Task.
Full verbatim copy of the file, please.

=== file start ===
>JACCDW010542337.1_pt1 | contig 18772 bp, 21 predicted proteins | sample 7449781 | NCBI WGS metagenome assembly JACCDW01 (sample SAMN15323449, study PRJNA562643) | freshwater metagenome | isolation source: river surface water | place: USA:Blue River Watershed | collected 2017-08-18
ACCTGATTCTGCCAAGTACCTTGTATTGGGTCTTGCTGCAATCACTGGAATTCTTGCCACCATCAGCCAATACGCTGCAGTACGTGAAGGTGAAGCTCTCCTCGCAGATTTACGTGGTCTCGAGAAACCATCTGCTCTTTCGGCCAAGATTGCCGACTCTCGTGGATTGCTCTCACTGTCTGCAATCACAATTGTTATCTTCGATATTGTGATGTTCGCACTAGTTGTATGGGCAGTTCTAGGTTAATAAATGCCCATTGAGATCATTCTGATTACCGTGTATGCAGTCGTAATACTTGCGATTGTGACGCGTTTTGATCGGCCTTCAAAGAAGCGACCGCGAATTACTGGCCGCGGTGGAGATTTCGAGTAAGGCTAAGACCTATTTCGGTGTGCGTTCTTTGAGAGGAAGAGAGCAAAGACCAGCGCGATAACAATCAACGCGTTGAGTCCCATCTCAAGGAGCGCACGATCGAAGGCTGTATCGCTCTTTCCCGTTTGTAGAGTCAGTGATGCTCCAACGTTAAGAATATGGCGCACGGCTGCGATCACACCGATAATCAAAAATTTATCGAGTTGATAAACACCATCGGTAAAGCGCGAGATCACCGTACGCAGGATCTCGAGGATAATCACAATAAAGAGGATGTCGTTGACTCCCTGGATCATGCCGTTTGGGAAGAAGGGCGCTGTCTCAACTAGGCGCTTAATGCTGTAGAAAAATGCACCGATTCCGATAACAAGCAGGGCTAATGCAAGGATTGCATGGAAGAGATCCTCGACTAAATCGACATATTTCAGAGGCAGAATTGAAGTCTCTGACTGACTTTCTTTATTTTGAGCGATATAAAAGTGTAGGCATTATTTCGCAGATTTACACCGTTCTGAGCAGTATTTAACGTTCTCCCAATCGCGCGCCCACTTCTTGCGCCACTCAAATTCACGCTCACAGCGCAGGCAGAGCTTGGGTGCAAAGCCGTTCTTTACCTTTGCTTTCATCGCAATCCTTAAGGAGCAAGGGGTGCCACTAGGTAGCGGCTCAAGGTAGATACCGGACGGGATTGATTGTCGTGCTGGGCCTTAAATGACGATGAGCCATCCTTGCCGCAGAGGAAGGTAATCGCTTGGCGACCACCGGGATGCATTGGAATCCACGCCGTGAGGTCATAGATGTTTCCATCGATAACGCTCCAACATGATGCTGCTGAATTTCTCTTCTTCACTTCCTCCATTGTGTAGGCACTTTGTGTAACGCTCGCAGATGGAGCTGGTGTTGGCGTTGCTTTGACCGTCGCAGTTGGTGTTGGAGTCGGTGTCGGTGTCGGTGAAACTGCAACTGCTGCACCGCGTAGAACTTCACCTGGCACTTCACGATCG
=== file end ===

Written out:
>JACCDW010542337.1_pt1 | contig 18772 bp, 21 predicted proteins | sample 7449781 | NCBI WGS metagenome assembly JACCDW01 (sample SAMN15323449, study PRJNA562643) | freshwater metagenome | isolation source: river surface water | place: USA:Blue River Watershed | collected 2017-08-18
ACCTGATTCTGCCAAGTACCTTGTATTGGGTCTTGCTGCAATCACTGGAATTCTTGCCACCATCAGCCAATACGCTGCAGTACGTGAAGGTGAAGCTCTCCTCGCAGATTTACGTGGTCTCGAGAAACCATCTGCTCTTTCGGCCAAGATTGCCGACTCTCGTGGATTGCTCTCACTGTCTGCAATCACAATTGTTATCTTCGATATTGTGATGTTCGCACTAGTTGTATGGGCAGTTCTAGGTTAATAAATGCCCATTGAGATCATTCTGATTACCGTGTATGCAGTCGTAATACTTGCGATTGTGACGCGTTTTGATCGGCCTTCAAAGAAGCGACCGCGAATTACTGGCCGCGGTGGAGATTTCGAGTAAGGCTAAGACCTATTTCGGTGTGCGTTCTTTGAGAGGAAGAGAGCAAAGACCAGCGCGATAACAATCAACGCGTTGAGTCCCATCTCAAGGAGCGCACGATCGAAGGCTGTATCGCTCTTTCCCGTTTGTAGAGTCAGTGATGCTCCAACGTTAAGAATATGGCGCACGGCTGCGATCACACCGATAATCAAAAATTTATCGAGTTGATAAACACCATCGGTAAAGCGCGAGATCACCGTACGCAGGATCTCGAGGATAATCACAATAAAGAGGATGTCGTTGACTCCCTGGATCATGCCGTTTGGGAAGAAGGGCGCTGTCTCAACTAGGCGCTTAATGCTGTAGAAAAATGCACCGATTCCGATAACAAGCAGGGCTAATGCAAGGATTGCATGGAAGAGATCCTCGACTAAATCGACATATTTCAGAGGCAGAATTGAAGTCTCTGACTGACTTTCTTTATTTTGAGCGATATAAAAGTGTAGGCATTATTTCGCAGATTTACACCGTTCTGAGCAGTATTTAACGTTCTCCCAATCGCGCGCCCACTTCTTGCGCCACTCAAATTCACGCTCACAGCGCAGGCAGAGCTTGGGTGCAAAGCCGTTCTTTACCTTTGCTTTCATCGCAATCCTTAAGGAGCAAGGGGTGCCACTAGGTAGCGGCTCAAGGTAGATACCGGACGGGATTGATTGTCGTGCTGGGCCTTAAATGACGATGAGCCATCCTTGCCGCAGAGGAAGGTAATCGCTTGGCGACCACCGGGATGCATTGGAATCCACGCCGTGAGGTCATAGATGTTTCCATCGATAACGCTCCAACATGATGCTGCTGAATTTCTCTTCTTCACTTCCTCCATTGTGTAGGCACTTTGTGTAACGCTCGCAGATGGAGCTGGTGTTGGCGTTGCTTTGACCGTCGCAGTTGGTGTTGGAGTCGGTGTCGGTGTCGGTGAAACTGCAACTGCTGCACCGCGTAGAACTTCACCTGGCACTTCACGATCG